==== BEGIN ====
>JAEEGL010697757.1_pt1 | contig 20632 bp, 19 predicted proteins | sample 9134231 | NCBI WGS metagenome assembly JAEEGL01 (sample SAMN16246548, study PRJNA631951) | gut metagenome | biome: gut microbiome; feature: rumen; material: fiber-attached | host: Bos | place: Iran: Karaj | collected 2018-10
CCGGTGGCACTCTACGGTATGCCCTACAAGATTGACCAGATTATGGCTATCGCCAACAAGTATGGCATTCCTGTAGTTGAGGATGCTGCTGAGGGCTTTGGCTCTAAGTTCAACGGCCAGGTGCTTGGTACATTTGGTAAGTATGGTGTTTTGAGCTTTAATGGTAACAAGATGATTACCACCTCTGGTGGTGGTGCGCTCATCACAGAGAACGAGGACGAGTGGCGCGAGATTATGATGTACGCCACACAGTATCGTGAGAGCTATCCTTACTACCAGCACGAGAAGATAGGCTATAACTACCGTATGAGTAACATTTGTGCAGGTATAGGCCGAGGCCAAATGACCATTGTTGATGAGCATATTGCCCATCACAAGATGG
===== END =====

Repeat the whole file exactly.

>JAEEGL010697757.1_pt1 | contig 20632 bp, 19 predicted proteins | sample 9134231 | NCBI WGS metagenome assembly JAEEGL01 (sample SAMN16246548, study PRJNA631951) | gut metagenome | biome: gut microbiome; feature: rumen; material: fiber-attached | host: Bos | place: Iran: Karaj | collected 2018-10
CCGGTGGCACTCTACGGTATGCCCTACAAGATTGACCAGATTATGGCTATCGCCAACAAGTATGGCATTCCTGTAGTTGAGGATGCTGCTGAGGGCTTTGGCTCTAAGTTCAACGGCCAGGTGCTTGGTACATTTGGTAAGTATGGTGTTTTGAGCTTTAATGGTAACAAGATGATTACCACCTCTGGTGGTGGTGCGCTCATCACAGAGAACGAGGACGAGTGGCGCGAGATTATGATGTACGCCACACAGTATCGTGAGAGCTATCCTTACTACCAGCACGAGAAGATAGGCTATAACTACCGTATGAGTAACATTTGTGCAGGTATAGGCCGAGGCCAAATGACCATTGTTGATGAGCATATTGCCCATCACAAGATGG